Bushboy’s World: Last Photo on the Card, December 2021

What a year we just had. WHAT. A. YEAR.

Thanks to Bushboy for hosting the Last on the Card Challenge. Since the Last on the Card is also the Last of 2021, it is extra significant.

The last group of photos self took were on the day she lined up for her covid test (which turned out negative — HOORAY! VACCINES WORK!). Because it was a three-hour wait, self had ample opportunity to read (None of the other people in line seemed much inclined to talk).

She snapped a picture of the book with her cell:

The passage she was on was about the anonymous narrator standing in line for food, in April 1945 Berlin. The parallels! The parallels!

Stay tuned, dear blog readers. Stay tuned.

Coda

Anonymous = Marta Hillers

She moved to Switzerland and passed away 2001. A Woman in Berlin, first published in the 1950s, was re-published after her death and immediately caused a sensation. Self desperately hopes that the rest of Hillers’s life was happy.

Friday, June 15, 1945:

I found a copy of Tolstoy’s Polikushka and read that for the umpteenth time. Then I plowed through a collection of plays by Aeschylus and came across The Persians, which, with its lamentations of the vanquished, seems on the surface well suited to our defeat. But in reality it’s not. Our German calamity has a bitter taste — of repulsion, sickness, insanity, unlike anything in history. The radio just broadcast another concentration camp report. The most horrific thing is the order and the thrift: millions of human beings as fertilizer, mattress stuffing, soft soap, felt mats — Aeschylus never saw anything like that.

Saturday, June 16, 1945:

I haven’t been writing. And I won’t be, either — that time is now over.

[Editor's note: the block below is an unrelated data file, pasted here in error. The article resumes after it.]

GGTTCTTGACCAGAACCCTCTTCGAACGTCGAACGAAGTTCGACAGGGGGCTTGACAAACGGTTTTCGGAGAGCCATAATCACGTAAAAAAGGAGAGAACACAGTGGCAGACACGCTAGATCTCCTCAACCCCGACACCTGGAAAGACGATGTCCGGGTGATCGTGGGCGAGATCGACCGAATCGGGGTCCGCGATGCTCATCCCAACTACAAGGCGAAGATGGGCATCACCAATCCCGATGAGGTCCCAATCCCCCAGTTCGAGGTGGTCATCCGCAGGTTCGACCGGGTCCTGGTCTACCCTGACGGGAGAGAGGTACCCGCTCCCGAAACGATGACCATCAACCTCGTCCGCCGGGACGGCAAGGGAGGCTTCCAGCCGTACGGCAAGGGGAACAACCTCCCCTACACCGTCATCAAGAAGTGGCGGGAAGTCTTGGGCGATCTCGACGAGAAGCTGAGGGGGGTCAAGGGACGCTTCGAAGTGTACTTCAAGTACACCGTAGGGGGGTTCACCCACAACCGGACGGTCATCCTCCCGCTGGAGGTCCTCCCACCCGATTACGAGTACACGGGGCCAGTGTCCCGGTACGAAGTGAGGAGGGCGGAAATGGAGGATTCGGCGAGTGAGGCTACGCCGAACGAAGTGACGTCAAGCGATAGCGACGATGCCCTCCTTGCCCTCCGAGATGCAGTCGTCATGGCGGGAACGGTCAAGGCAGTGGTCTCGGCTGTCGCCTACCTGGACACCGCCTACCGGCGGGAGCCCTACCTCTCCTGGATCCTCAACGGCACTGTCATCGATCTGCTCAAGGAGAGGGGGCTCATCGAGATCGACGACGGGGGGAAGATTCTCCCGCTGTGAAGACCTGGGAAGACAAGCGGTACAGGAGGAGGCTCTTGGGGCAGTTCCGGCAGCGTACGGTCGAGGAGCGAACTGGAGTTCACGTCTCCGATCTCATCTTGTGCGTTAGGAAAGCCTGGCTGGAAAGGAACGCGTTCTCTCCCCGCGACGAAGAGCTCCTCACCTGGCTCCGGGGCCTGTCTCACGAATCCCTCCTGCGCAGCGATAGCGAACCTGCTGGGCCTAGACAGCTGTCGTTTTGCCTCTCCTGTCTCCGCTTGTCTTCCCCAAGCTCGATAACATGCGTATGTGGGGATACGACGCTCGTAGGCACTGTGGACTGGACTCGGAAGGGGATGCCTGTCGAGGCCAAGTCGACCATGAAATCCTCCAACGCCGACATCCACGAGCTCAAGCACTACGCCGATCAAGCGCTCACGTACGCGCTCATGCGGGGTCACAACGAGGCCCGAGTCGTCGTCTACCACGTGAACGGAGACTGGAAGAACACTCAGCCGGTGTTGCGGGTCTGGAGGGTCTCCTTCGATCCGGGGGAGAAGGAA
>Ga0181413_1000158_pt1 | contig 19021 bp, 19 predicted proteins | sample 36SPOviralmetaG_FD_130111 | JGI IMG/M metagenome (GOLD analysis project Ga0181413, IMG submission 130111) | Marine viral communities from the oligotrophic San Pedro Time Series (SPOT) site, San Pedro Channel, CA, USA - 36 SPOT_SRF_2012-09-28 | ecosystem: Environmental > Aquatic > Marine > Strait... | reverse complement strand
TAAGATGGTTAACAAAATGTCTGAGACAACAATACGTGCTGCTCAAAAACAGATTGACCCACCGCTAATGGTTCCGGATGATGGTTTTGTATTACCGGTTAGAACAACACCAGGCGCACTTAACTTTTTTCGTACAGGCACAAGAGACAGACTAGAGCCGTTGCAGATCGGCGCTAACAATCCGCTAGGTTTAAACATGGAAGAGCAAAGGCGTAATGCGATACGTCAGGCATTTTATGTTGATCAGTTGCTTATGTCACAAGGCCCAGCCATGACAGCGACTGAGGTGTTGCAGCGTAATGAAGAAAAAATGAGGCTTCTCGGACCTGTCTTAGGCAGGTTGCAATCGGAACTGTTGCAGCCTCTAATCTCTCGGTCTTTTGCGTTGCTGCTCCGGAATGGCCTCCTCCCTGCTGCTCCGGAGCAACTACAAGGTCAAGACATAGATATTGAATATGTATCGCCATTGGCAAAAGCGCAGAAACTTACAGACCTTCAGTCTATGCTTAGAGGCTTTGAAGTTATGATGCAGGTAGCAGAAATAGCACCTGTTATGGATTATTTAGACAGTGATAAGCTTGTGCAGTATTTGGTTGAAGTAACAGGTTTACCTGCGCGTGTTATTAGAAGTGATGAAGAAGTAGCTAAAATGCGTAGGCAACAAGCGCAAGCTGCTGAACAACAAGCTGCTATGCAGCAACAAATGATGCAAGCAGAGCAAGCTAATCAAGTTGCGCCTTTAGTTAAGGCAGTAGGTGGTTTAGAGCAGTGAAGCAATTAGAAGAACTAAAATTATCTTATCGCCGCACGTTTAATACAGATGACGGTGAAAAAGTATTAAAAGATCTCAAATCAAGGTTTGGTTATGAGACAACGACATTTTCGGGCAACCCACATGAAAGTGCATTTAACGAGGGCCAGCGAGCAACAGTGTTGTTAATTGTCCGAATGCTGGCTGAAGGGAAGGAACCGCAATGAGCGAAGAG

A Woman in Berlin, p. 257

SPOILER ALERT

Gerd, the long-absent boyfriend, resurfaces, well-fed and healthy. In shock, he tells the author: “You’ve all turned into a bunch of shameless bitches, every one of you in the building. Don’t you realize?” He grimaced in disgust. “It’s horrible being around you.”

She gives Gerd her diaries, “there are three notebooks full.” He says he can’t find his way through the scribbling.

“For example, what’s that supposed to mean?” Gerd asks, pointing to Schdg.

Schandung,” of course — rape. “He looked at me as if I were out of my mind but said nothing more.

A Woman in Berlin, p. 260

Stay tuned, dear blog readers. Stay tuned.

Life Goes On

Far from being bleak, as this book nears the finish line, eight weeks after the Soviet Army occupied Berlin, stories of individual women who managed to avoid the Russian soldiers emerge (All throughout this book, self would just like to say, the narrator’s comparisons of the Russians with Berliners showed how much more open Berliners’ sexuality was. For instance, no Russian soldiers propositioning German men — this was worthy of notice!):